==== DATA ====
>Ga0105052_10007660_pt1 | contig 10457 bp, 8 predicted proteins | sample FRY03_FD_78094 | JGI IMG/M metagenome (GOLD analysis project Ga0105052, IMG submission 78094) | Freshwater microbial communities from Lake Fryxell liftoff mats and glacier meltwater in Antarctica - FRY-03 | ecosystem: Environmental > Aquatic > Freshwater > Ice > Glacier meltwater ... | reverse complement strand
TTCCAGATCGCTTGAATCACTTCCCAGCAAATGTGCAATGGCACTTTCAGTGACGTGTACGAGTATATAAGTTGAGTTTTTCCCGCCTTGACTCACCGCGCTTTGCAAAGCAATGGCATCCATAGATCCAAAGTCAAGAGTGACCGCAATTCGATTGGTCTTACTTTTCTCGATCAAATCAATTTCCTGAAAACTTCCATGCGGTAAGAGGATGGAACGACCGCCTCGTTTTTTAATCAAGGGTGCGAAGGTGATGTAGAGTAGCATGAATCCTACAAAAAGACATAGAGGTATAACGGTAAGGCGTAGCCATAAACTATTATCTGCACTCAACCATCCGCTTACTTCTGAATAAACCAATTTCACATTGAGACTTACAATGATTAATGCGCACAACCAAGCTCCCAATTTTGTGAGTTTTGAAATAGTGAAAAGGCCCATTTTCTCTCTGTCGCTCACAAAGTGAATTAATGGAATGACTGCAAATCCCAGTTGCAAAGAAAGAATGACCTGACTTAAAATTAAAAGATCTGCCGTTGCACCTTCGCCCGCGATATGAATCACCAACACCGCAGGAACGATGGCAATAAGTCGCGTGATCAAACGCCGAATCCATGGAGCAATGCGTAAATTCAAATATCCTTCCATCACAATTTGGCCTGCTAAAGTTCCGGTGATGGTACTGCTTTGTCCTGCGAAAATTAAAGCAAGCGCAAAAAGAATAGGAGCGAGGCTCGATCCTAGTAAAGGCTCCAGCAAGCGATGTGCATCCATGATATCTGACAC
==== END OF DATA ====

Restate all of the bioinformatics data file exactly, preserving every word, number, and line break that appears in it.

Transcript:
>Ga0105052_10007660_pt1 | contig 10457 bp, 8 predicted proteins | sample FRY03_FD_78094 | JGI IMG/M metagenome (GOLD analysis project Ga0105052, IMG submission 78094) | Freshwater microbial communities from Lake Fryxell liftoff mats and glacier meltwater in Antarctica - FRY-03 | ecosystem: Environmental > Aquatic > Freshwater > Ice > Glacier meltwater ... | reverse complement strand
TTCCAGATCGCTTGAATCACTTCCCAGCAAATGTGCAATGGCACTTTCAGTGACGTGTACGAGTATATAAGTTGAGTTTTTCCCGCCTTGACTCACCGCGCTTTGCAAAGCAATGGCATCCATAGATCCAAAGTCAAGAGTGACCGCAATTCGATTGGTCTTACTTTTCTCGATCAAATCAATTTCCTGAAAACTTCCATGCGGTAAGAGGATGGAACGACCGCCTCGTTTTTTAATCAAGGGTGCGAAGGTGATGTAGAGTAGCATGAATCCTACAAAAAGACATAGAGGTATAACGGTAAGGCGTAGCCATAAACTATTATCTGCACTCAACCATCCGCTTACTTCTGAATAAACCAATTTCACATTGAGACTTACAATGATTAATGCGCACAACCAAGCTCCCAATTTTGTGAGTTTTGAAATAGTGAAAAGGCCCATTTTCTCTCTGTCGCTCACAAAGTGAATTAATGGAATGACTGCAAATCCCAGTTGCAAAGAAAGAATGACCTGACTTAAAATTAAAAGATCTGCCGTTGCACCTTCGCCCGCGATATGAATCACCAACACCGCAGGAACGATGGCAATAAGTCGCGTGATCAAACGCCGAATCCATGGAGCAATGCGTAAATTCAAATATCCTTCCATCACAATTTGGCCTGCTAAAGTTCCGGTGATGGTACTGCTTTGTCCTGCGAAAATTAAAGCAAGCGCAAAAAGAATAGGAGCGAGGCTCGATCCTAGTAAAGGCTCCAGCAAGCGATGTGCATCCATGATATCTGACAC